URI Fine Arts Center Galleries receives grant to acquire hologram
Todd McLeish, 401-874-7892
KINGSTON, R.I. -- February 24, 2004 -- An internationally competitive grant awarded to the Fine Arts Center Galleries of the University of Rhode Island has allowed for the acquisition of a new hologram by renowned artist Harriet Casdin-Silver.
The hologram, entitled "Dorothy Taylor," portrays one of the first African-American medical technicians in Boston, and possibly the country. The artwork shows her at age 82, before her death in 2003.
"Its special meaning lies in its portrayal of a pioneering African American woman who, however, acts like an ordinary, modest person. To me, the unassuming pioneering status of this subject resonates with that of the artist herself," said Judith Tolnick, director of the galleries.
"Dorothy Taylor" first appeared at URI in 2001 as part of Casdin-Silver’s "Celebration of Aging" installation. The exhibition, which featured suspended holographic portraits and audio narratives of diverse senior citizens, drew a record number of visitors to the Fine Arts Center Galleries. The significant interest in the exhibit encouraged the application for a grant from the Shearwater Foundation, an organization based in Nottingham, England, that provides funding to institutions and associations that contribute to the understanding and appreciation of art holography worldwide. The Fine Arts Galleries were one of a number of grant recipients.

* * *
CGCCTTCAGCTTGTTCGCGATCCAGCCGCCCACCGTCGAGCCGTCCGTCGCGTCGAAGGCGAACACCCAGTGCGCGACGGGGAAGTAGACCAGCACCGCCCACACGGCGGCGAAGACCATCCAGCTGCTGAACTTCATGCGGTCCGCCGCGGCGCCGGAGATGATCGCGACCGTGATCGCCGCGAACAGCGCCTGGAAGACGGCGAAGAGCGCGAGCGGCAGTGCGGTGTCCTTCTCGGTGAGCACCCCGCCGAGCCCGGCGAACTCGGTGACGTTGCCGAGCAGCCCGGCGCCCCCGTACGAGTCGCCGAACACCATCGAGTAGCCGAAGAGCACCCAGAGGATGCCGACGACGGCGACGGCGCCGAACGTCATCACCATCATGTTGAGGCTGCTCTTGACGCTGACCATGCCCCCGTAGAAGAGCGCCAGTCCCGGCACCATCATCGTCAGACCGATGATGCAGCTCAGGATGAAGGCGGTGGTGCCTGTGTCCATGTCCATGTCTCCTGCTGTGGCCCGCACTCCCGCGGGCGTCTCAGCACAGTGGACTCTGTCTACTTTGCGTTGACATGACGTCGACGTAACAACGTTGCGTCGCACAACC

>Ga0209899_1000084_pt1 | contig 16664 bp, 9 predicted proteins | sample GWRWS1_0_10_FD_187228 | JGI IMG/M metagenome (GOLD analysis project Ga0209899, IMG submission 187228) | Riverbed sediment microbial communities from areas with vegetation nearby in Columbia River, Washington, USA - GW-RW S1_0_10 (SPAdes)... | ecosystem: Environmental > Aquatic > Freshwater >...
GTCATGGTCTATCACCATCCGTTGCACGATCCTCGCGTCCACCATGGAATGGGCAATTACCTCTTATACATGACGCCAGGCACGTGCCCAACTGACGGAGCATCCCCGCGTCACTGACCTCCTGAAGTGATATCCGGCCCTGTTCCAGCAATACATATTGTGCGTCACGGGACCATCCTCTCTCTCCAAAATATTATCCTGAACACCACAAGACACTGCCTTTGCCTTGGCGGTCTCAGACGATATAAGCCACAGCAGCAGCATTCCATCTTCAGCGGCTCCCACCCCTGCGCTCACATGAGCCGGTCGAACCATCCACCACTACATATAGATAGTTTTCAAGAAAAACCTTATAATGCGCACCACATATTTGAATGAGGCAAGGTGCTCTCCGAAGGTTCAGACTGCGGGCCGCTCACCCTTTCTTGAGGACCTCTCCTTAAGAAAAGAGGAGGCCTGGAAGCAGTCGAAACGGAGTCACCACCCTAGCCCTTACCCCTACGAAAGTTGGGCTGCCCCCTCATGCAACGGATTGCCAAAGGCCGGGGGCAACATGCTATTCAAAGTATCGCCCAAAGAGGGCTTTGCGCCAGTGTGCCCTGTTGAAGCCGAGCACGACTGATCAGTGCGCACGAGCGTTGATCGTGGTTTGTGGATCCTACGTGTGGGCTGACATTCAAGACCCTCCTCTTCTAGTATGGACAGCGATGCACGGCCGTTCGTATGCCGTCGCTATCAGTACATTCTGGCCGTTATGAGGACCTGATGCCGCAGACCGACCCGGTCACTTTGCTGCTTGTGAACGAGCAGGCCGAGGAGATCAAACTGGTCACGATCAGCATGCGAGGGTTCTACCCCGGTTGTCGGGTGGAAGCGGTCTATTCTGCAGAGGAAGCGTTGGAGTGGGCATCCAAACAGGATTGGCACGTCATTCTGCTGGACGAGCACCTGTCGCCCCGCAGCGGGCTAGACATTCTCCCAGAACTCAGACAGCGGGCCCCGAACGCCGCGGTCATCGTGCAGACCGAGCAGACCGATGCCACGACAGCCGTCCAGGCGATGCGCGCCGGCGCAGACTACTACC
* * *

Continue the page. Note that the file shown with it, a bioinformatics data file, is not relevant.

As part of Shearwater’s Holography Purchase Project, a $5,500 grant was awarded to the galleries. Additionally, several generous individuals and groups, including the URI Office of the President and the URI Alumni Association, donated matching funds for the purchase of the wall mounted, reflection-type hologram.
Other institutions that received grants this year from Shearwater include the Massachusetts Institute of Technology, the University of New South Wales in Paddington, Australia, and The Royal Photographic Society Holography Group, in London.
A hologram is a laser light driven, three-dimensional image that is developed as film and requires precise lighting to be legible to the viewer.
The new hologram will at first be shown in the URI Multicultural Center until it finds a permanent public home in the lobby of the Fine Arts Center.
For more information about the hologram or the Fine Arts Center Galleries, contact Judith Tolnick at 401-874-2775.